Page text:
999: Nine Hours, Nine Persons, Nine Doors

Nine people have been kidnapped and chosen to participate in “The Nonary Game”. They have been given 9 hours to escape through 9 numbered doors on a sinking ship. To enter these doors the characters must split up into groups, adding up the numbers on their bracelets so the digital root is 9. Once a door has been opened, if their entry inside is not confirmed within 81 seconds, or if the entirety of the selected group does not enter, the bracelets will trigger bombs within their stomachs.

This game is truly one of a kind and immediately became one of my favourite games while playing it. It makes fantastic use of the Nintendo DS’s hardware and even its physical design. Gameplay is a mixture of Flash room escape games, the investigation parts of Ace Attorney, and the puzzles from Professor Layton. However, the storyline is where the game really draws you in. It is extremely complex, definitely hinging on convoluted (in the best sense possible, the same way the Metal Gear Solid series is convoluted). Everything is explained little by little and does indeed make sense at the very end. Most of your time is spent reading the story and dialogue as the game is primarily a visual novel. The writing is extremely well done, including many laugh out loud moments.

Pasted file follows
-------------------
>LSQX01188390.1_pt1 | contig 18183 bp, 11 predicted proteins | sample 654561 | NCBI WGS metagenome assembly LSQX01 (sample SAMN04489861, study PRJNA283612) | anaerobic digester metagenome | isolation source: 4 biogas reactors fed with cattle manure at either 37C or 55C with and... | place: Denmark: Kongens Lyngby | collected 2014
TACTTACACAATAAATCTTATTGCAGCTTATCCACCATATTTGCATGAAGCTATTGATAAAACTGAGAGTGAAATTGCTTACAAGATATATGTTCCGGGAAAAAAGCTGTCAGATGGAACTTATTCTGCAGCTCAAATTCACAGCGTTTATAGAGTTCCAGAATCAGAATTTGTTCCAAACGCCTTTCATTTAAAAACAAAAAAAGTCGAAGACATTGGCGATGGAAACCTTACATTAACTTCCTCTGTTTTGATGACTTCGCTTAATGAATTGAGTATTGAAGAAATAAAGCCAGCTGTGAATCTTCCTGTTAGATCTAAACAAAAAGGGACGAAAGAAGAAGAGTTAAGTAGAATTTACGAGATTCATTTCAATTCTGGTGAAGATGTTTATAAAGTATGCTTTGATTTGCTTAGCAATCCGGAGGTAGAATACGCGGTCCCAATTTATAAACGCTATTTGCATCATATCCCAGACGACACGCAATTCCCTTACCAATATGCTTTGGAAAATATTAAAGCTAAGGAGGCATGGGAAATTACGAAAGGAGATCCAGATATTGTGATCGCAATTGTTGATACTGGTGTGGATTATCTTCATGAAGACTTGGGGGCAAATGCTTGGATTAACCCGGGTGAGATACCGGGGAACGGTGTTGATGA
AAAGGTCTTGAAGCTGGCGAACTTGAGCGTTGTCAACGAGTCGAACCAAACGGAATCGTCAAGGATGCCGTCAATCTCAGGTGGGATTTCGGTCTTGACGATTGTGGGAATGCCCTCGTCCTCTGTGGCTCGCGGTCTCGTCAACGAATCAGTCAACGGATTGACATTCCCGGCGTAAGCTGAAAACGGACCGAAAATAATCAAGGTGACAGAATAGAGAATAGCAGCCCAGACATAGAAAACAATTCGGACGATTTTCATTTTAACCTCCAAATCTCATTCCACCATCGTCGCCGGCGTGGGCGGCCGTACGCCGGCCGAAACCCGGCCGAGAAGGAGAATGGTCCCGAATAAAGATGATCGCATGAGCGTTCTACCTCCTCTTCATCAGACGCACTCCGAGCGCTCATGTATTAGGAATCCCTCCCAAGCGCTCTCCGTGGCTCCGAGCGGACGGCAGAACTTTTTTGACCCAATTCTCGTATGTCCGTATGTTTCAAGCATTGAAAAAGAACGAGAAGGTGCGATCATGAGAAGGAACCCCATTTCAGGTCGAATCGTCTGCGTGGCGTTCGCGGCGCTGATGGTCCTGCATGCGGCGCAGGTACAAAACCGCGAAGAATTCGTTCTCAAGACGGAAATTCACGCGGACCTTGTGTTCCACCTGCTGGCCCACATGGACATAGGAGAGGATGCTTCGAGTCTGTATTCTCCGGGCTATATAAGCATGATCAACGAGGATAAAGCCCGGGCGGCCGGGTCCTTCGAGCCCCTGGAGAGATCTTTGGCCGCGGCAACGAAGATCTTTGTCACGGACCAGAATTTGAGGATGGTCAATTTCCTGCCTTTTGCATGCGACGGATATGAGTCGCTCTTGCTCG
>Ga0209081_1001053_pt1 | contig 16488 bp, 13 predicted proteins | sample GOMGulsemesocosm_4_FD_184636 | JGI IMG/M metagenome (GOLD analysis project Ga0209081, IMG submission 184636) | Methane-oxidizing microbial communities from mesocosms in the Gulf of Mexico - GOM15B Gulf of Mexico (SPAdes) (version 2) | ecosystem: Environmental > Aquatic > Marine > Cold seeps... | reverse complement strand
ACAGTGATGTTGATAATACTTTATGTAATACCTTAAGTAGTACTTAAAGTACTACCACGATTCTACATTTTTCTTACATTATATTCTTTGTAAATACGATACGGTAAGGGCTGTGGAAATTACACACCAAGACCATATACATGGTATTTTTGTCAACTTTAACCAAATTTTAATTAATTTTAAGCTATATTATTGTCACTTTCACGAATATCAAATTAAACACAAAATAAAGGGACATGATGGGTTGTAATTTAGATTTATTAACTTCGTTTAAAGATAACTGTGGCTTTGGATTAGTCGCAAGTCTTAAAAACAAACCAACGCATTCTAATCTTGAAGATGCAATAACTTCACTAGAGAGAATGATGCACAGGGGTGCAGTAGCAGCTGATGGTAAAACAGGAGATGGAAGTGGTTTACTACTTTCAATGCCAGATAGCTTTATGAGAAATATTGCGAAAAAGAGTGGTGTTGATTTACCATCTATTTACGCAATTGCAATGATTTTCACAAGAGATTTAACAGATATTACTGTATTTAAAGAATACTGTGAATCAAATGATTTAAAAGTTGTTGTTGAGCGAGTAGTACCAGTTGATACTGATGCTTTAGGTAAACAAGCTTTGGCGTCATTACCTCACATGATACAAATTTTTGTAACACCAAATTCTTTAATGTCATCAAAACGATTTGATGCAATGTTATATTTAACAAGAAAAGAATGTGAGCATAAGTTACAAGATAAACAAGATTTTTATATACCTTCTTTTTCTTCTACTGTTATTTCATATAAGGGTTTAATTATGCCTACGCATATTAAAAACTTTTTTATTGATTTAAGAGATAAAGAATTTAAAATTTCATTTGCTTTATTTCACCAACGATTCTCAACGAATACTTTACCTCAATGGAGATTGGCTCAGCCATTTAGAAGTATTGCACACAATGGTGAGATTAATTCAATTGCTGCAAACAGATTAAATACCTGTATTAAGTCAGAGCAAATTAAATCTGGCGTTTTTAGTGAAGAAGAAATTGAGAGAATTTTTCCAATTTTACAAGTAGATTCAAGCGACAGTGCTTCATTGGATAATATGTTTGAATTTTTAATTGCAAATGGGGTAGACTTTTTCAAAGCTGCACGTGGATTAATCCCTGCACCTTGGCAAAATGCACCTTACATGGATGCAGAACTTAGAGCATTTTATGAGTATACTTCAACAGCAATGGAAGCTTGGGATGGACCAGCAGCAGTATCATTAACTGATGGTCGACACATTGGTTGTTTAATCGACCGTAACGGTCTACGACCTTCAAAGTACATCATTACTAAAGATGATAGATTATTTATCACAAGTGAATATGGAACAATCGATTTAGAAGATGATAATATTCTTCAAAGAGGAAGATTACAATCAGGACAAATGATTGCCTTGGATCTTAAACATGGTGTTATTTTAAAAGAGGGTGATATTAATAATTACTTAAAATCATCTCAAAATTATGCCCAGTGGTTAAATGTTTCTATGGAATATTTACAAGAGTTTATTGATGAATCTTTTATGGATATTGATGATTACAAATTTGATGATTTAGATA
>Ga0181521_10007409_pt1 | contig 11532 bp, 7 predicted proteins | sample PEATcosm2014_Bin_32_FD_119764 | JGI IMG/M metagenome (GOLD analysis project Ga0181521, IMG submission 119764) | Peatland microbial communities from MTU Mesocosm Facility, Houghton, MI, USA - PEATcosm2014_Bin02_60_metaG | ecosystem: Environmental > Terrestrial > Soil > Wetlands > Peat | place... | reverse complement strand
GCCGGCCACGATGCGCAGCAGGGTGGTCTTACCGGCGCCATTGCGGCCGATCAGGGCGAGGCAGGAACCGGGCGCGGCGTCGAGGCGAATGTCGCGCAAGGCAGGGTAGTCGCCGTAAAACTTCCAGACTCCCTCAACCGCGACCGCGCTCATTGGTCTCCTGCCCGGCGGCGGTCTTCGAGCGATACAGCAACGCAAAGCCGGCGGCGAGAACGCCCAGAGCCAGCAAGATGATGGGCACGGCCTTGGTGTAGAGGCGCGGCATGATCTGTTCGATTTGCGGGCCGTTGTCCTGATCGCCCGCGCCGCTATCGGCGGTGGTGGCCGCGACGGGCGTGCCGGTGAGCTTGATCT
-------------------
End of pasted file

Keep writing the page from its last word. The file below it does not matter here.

It’s genuinely intimidating to choose between doors because you have absolutely no idea what you’re going to find behind them. There are 6 unique endings, each with different events to make you question who your allies really are. Each playthrough you gain slightly more information about the characters and storyline, both from choosing different doors and the characters gaining new lines of dialogue. The game allows you to skip text you’ve already read which makes it much less daunting to replay the multiple times needed for the true ending. It’s not until the true ending you learn why the Nonary game is taking place and your kidnapper’s identity, which will leave you continually guessing prior to the finale.

The puzzles are challenging but not excruciatingly difficult. I felt the final puzzle was far too easy, the easiest in the entire game. For a game so heavily based upon the number 9, it’s surprising that this type of puzzle didn’t come up sooner. However, if you aren’t already familiar with how to solve it then it might prove more of a challenge.

Music is used very effectively throughout, the eeriest always used during cliffhangers and shocking revelations. It definitely adds to the mood already created with the storyline.

There is a demo of the game on its website, which is slightly different to the final game but identical in the style of gameplay. If you plan to play 999, then do not look up anything about the game on Wikipedia or Youtube as there are many spoilers.

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